There are two basic approaches to providing a user simultaneously with multiple images. The first or binocular approach presents both eyes of the user with both images. For example, a pilot may use a see-through HMD of this type which allows a natural view of the outside world. The desired additional information is provided using a projected image, typically projected on the pilot's visor. The second or monocular approach provides each eye of the user with different image information. For example, a pilot flying at night can be presented with a natural view as well as a light intensified view, each view being provided to a separate eye. One advantage of this system is that the eye which is not viewing the light intensified scene remains dark adapted.
U.S. Pat. No. 4,037,921 discloses the use of a monocular approach for a night vision apparatus. The apparatus provides two light intensified views of a particular scene. One view is a low resolution, wide-angle view while the other is a comparatively high resolution, narrow-angle view. In order to allow the user to properly combine the images, the two views are of the same overall magnification.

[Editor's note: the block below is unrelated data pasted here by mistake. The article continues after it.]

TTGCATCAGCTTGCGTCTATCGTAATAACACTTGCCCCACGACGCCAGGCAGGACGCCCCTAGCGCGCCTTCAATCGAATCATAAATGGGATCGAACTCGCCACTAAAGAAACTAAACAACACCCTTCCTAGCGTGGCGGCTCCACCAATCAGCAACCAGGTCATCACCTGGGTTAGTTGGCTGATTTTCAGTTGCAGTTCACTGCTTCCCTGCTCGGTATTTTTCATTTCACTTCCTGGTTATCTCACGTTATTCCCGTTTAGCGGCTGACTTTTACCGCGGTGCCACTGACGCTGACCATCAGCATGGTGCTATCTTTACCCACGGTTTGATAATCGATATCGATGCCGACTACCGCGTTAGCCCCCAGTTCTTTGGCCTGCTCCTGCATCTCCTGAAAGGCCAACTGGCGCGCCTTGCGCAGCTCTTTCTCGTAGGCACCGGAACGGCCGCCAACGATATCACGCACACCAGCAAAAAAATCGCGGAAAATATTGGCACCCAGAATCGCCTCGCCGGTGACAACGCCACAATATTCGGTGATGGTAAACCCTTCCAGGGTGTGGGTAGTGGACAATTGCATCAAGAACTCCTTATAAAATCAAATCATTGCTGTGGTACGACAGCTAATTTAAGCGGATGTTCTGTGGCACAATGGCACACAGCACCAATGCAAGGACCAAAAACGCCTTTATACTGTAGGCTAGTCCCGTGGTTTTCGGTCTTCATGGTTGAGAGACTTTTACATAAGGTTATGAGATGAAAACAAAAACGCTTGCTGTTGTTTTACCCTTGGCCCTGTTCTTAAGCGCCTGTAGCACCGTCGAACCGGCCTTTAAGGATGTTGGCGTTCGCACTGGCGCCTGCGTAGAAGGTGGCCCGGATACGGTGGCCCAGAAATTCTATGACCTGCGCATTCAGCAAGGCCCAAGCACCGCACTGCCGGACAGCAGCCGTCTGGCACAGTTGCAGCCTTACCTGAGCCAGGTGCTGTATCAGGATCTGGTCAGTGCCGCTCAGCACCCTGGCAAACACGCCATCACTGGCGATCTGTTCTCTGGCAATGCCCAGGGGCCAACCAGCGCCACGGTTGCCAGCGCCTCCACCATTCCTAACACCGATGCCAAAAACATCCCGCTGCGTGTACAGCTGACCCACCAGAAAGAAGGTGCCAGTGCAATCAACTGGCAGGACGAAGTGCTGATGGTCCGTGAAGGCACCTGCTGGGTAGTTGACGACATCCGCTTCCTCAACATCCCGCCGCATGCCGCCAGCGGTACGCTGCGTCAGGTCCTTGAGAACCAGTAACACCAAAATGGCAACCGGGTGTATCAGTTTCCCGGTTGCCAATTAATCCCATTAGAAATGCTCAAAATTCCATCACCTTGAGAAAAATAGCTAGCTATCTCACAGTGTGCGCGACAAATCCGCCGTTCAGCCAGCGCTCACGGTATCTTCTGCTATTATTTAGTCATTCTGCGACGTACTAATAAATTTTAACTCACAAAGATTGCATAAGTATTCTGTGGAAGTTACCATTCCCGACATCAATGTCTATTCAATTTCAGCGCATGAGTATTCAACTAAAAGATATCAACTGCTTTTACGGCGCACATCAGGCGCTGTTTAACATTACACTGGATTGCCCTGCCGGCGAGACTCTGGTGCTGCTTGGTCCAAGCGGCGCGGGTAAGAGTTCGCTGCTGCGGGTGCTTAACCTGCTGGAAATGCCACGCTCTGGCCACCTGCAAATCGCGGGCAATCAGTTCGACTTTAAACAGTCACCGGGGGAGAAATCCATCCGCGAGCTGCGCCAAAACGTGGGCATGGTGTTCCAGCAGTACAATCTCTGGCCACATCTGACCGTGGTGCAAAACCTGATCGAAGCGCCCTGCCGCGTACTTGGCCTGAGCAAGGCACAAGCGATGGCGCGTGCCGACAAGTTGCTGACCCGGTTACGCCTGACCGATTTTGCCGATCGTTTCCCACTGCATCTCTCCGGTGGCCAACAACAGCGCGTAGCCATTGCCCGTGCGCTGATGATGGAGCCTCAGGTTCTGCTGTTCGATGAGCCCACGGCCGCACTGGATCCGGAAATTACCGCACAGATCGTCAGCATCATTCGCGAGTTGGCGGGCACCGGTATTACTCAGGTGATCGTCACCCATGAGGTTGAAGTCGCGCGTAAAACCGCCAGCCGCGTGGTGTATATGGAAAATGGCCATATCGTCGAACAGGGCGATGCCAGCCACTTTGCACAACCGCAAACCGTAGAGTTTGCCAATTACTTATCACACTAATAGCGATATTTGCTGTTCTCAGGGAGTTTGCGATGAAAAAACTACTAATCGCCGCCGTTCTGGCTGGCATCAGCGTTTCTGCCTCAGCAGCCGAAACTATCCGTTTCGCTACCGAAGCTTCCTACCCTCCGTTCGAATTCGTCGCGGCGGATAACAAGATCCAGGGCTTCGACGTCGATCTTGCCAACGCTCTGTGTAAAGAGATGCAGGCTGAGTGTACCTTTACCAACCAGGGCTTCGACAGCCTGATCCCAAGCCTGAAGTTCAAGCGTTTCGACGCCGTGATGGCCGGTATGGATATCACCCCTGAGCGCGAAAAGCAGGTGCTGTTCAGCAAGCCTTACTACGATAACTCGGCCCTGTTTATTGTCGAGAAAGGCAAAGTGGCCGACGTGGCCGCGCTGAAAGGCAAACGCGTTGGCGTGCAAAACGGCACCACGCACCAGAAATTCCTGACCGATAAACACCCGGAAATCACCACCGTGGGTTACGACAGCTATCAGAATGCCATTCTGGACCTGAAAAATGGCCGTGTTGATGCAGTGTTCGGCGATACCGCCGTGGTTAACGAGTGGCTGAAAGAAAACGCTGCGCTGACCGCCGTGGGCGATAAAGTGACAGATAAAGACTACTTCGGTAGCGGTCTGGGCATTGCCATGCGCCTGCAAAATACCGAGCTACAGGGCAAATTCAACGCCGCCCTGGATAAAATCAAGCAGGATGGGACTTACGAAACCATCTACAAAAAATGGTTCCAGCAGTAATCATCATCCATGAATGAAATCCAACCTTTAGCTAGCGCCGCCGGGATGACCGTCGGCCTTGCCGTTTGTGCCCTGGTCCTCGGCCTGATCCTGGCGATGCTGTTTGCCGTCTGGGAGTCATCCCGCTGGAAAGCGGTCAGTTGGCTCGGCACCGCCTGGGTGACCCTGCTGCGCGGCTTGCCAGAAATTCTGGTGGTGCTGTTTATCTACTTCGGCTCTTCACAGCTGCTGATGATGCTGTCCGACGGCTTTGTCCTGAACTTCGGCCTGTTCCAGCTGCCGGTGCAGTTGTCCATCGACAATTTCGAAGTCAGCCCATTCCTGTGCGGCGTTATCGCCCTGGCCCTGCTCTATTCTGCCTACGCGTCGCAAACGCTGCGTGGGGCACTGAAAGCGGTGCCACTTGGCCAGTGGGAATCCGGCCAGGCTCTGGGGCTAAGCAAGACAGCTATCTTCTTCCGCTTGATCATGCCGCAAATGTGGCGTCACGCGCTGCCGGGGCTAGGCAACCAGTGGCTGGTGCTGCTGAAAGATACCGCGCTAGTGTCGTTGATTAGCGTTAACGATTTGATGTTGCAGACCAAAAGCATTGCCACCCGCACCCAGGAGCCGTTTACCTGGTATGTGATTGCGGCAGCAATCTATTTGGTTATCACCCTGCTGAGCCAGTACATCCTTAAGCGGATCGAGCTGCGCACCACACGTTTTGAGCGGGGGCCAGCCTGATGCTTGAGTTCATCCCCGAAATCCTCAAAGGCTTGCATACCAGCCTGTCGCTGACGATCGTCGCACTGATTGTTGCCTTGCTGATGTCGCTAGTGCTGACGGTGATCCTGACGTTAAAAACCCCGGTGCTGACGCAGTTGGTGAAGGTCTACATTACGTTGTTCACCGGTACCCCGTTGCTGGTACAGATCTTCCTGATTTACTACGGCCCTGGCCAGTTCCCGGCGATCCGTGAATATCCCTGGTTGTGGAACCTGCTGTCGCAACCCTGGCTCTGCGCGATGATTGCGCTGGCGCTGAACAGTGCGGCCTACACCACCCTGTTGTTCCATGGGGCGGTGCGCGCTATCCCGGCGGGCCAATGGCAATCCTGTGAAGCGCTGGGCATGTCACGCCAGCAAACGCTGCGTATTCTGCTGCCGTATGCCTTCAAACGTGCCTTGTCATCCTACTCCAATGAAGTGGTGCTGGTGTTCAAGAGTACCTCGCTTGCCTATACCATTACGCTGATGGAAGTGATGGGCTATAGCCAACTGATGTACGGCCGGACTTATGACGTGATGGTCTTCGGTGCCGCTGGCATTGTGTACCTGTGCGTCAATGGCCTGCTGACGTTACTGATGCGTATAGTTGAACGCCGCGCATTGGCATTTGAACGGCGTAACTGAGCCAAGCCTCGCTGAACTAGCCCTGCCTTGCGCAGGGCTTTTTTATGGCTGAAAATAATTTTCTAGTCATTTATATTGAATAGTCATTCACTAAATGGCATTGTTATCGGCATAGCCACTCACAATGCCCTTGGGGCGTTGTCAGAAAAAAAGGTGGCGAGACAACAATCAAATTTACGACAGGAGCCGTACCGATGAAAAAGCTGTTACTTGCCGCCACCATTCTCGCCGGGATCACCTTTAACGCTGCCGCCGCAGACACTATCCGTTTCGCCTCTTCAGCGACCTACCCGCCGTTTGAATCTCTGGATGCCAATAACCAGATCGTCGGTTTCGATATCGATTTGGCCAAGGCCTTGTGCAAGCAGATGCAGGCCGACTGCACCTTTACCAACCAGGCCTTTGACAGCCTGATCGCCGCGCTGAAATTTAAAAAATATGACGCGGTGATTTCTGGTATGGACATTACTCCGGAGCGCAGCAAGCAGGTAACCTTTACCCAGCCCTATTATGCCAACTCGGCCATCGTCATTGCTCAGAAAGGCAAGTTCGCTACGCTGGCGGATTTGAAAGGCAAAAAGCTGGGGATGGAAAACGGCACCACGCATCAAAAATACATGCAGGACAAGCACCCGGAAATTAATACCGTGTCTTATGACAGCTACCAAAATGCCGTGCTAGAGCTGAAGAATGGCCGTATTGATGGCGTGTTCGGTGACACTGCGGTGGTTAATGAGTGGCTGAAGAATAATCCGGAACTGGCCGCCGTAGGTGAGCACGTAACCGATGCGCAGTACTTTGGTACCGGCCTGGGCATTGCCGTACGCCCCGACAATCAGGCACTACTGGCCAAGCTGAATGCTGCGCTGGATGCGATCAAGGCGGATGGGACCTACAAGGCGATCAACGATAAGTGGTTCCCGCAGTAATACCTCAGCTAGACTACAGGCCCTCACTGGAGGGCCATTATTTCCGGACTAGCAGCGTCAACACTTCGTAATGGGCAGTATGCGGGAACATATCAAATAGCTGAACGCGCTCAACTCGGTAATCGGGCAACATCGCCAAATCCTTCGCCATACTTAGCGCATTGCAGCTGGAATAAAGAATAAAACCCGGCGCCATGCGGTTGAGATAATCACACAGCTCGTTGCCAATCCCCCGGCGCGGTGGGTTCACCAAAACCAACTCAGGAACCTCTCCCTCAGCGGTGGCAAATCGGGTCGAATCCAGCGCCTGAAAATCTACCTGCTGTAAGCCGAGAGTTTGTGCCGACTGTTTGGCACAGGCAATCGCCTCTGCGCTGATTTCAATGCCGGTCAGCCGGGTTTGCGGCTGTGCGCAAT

From the foregoing, it is apparent that a compact, lightweight, dichoptic display is desired. This device is of particular interest in the area of head-mounted displays where size and weight are critical factors.
The present invention provides a compact, lightweight dichoptic display system which finds particular application in head mounted displays. The system utilizes a single image generating device which alternately provides low resolution, wide field-of-view images with high resolution, narrow field-of-view images of a specific area of the same scene. By using a single image generating device, size, cost, and weight are dramatically decreased.
According to the invention, the light radiated by the image generating device is linearly polarized. The polarized light passes through a controllable retarder, the retarder imparting a 180 degree phase delay to alternating scenes. Using a polarization sensitive beam splitter, the images generated by the display are directed to alternate eyepieces. Collimating optics are used to insure that the two images appear to be the same distance from the user, therefore enabling the user to properly combine the two images.